“Start spreading…” was all the hapless contestant managed to belt out before he was stopped in his tracks by the merciless Simon Cowell.
Yes, “American Idol” is back for its fifth season on Fox, and the Chicago tryouts, aired last week, were once again near-obligatory viewing for the younger set.
The “news,” evinced in the preliminary round, was that there are an awful lot of very untalented young people –many of them totally unaware of their lack of talent.
That’s where Cowell comes in: He’s doing a service that apparently few parents are willing, or able, to do for their kids. He, and to a lesser extent fellow judges, Paula Abdul and Randy Jackson, are unafraid to tell these celeb-obsessed, camera-crazed and/or self-absorbed kids that they are just not going to make it.
In some cases the implication — at least judging from the youngsters’ appearance onscreen — is that they may not even make it in life, let alone as singers.
That of course is part of the malicious-delicious fun of the series. But running through the show are other disquieting leitmotivs.
The “tough love” judgments of Cowell & Co. are to some extent what these contestants unconsciously crave, because parents seem to have given up every pretense of objectivity in regard to their kids. Not surprisingly, a number of the contestants came with their mothers in tow, or in some cases, it was actually the mother who had the kid in tow.
Cowell easily sussed it out.
Take one particularly spaced-out, inarticulate, and bizarrely tanned contestant, Chrystal Parizanski. Cowell not only cut the 16-year-old’s perf short but told her he wanted to meet her Mom. The mother was ushered onstage, looking almost as bizarre as the daughter. The finality of his dismissive “nice to meet you” said it all.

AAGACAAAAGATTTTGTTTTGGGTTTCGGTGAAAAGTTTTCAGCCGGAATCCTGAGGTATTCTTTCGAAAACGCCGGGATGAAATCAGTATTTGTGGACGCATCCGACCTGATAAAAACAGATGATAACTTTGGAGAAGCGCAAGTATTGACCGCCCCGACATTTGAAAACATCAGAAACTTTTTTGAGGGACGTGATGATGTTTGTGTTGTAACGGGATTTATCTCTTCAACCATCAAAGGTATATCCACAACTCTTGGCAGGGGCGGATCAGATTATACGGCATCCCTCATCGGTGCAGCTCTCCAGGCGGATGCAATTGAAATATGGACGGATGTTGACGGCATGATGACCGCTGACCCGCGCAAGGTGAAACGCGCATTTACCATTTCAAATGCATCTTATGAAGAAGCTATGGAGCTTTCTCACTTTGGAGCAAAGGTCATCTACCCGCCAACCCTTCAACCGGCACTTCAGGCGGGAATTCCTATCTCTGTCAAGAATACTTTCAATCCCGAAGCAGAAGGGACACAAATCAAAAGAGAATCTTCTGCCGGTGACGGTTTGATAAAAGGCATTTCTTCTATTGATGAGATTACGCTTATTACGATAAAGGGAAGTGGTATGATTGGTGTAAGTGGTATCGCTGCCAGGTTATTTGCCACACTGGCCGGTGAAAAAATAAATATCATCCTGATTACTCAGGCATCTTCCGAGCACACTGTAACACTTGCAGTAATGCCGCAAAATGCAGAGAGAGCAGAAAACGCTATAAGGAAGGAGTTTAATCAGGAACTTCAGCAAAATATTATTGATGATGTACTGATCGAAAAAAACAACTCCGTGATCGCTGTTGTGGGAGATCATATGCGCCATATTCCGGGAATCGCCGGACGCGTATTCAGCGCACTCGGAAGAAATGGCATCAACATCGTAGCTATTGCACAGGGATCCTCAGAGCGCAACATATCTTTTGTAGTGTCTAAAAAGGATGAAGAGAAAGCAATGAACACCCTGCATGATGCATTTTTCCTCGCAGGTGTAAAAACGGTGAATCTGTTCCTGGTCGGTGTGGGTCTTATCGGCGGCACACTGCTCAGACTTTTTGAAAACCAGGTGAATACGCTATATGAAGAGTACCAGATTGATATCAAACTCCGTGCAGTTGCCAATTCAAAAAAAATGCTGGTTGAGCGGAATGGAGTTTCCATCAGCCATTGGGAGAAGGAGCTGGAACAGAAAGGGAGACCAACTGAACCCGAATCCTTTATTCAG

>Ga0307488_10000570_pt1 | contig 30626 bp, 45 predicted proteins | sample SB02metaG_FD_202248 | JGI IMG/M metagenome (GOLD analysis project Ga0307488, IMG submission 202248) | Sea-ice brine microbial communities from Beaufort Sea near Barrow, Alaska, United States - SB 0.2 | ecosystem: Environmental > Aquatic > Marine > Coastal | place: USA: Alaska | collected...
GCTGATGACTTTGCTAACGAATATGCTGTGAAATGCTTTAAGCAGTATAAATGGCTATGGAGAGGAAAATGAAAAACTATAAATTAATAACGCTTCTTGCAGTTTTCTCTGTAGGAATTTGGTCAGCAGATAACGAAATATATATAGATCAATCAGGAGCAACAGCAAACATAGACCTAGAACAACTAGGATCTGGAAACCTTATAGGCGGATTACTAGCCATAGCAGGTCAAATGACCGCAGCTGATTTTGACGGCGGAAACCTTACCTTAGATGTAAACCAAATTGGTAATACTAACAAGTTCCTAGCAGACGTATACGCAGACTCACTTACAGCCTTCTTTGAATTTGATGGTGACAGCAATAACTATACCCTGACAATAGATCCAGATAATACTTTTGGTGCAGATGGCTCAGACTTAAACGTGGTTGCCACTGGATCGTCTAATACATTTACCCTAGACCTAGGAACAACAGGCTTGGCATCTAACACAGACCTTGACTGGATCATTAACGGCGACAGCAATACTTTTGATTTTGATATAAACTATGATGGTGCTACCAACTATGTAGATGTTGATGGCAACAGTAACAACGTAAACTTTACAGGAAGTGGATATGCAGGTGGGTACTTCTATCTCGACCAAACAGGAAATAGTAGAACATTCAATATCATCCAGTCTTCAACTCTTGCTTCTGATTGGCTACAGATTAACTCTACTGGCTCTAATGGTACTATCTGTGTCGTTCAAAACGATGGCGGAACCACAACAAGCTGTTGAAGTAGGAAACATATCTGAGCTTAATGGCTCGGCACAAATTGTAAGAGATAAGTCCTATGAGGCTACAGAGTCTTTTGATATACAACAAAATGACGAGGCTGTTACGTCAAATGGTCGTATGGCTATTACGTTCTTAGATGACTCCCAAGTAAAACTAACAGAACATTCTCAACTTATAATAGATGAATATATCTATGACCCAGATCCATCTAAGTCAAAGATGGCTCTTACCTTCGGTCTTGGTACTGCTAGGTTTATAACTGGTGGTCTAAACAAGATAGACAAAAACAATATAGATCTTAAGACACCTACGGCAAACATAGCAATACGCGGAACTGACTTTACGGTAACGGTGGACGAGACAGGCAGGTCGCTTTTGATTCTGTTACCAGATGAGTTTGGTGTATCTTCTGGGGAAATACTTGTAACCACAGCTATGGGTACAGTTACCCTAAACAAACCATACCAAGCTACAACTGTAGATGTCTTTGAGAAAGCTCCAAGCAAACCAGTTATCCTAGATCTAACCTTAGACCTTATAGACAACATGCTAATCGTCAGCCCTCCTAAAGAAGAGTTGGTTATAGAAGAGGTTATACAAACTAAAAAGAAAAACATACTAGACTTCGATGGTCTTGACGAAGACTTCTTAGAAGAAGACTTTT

It’s certainly one of the factors that has made for massive tune-in, seeing “truths” getting told or inadvertently revealed, as well as witnessing the range of reactions to the judges’ put-downs.
A few contestants, like one young woman who in her spare time (from singing, we assume) herds cows, took the advice to continue with the cows with quiet dignity. A few others exited with offstage comments like “Kiss my a…” or “I’m better than Carrie Underwood. What do they know!”
We live in a “can-do” society, where practically no one has the gall to tell another they just aren’t good enough, and most of these kids have imbibed more false hopes than sodas.
Take David Radford, 17, who is seen singing “Dream a Little Dream of Me” with his friends in a parked car in some small town in smalltown America. And he says to camera that his mother is “one of the most talented singers I’ve ever heard.” Then we hear her. Her singing is as painful as his. Radford gets a thumbs-down from the judges.
The most disturbing element of the entire “Idol” phenom is that it illuminates (or inadvertently stimulates?) the fixation that so many youngsters have on a showbiz career.
Thirty years ago, kids wanted to be all sorts of things — doctors, lawyers, Indian chiefs, whatever; a few wanted to act or sing or write. Given the limited idols now hyped by the media (or worshiped by their parents), most kids now dream about “performing.”
And most of their energy is misplaced.